HP and Microsoft highlighted in US tax investigation

HP and Microsoft have been used as examples of tax avoidance by a US Senate committee which is determined to highlight the extent to which the tech sector is exploiting legal loopholes to reduce their payouts

The tech sector in the US has come under the spotlight for tax avoidance with Microsoft and Hewlett-Packard being accussed of using offshoring arrangements to avoid paying what they owe the American tax authorities.

Tax avoidance has been on ongoing issue on this side of the Atlantic with Jimmy Carr the most high profile example of those that use loopholes to get out of paying their dues.

According to a US Senate committee the problem is also prevelent in the tech sector and the permanent subcommittee on investigations said that companies were using royalties and licenses fees in overseas tax havens to reduce their tax bills.

The committee subpoenaed internal documents from the companies and interviewed executives at both Microsoft and HP. Both vendors have denied any wrong doing.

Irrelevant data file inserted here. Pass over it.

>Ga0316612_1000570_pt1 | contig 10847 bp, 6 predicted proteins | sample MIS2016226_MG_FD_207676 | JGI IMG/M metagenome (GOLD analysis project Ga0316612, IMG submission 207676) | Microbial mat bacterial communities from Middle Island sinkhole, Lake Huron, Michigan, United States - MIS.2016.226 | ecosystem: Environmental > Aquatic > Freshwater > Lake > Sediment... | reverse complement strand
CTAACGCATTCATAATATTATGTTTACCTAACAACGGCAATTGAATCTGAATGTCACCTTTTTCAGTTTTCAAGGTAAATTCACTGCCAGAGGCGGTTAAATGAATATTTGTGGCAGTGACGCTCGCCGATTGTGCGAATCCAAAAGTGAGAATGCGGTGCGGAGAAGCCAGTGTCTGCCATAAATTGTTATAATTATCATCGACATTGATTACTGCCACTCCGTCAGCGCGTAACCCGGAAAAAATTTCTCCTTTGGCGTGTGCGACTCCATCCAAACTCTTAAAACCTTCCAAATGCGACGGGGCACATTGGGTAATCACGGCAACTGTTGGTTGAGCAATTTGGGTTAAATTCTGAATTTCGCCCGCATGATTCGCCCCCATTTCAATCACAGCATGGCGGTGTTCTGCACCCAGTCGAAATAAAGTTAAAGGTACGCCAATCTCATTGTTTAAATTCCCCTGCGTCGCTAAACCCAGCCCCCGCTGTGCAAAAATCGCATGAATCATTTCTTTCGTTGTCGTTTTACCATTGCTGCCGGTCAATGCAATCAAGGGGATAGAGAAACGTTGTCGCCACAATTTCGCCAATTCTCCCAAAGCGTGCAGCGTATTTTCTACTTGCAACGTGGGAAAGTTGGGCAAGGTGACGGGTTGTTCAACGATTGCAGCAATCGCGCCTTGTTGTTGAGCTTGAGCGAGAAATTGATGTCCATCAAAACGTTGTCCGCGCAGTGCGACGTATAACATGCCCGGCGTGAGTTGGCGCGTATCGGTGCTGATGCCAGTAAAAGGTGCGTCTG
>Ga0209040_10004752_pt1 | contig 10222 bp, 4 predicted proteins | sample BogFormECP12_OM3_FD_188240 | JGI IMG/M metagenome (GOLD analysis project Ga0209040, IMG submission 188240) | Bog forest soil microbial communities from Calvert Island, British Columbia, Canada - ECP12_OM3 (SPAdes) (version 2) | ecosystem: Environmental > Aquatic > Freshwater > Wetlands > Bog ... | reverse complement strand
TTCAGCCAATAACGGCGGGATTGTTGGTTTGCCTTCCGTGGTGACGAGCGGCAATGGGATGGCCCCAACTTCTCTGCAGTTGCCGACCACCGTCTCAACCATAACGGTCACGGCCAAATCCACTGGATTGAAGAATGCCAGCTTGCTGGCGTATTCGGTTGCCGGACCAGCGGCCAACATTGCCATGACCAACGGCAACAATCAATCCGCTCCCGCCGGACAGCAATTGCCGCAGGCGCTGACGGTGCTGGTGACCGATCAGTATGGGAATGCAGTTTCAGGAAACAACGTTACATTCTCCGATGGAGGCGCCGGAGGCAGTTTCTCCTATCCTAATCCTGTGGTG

The Senate committee claims that $1.7bn of earnings have been stockpiled off shore and it aims to use HP and Microsoft as examples in its attempt to highlight the problems in the tech sector.

"We will examine the actions of two U.S. companies – Microsoft and Hewlett-Packard – as case studies of how U.S. multinational corporations, first, exploit the weaknesses in tax and accounting rules and lax enforcement; second, effectively bring those profits to the United States while avoiding taxes; and third, artificially improve the appearance of their balance sheets," the committee stated.

Although HP and Microsoft are in the spotlight the committee also took aim at some of the other household names in the tech sector pointing out that others were also deferring taxes including Apple and Google.

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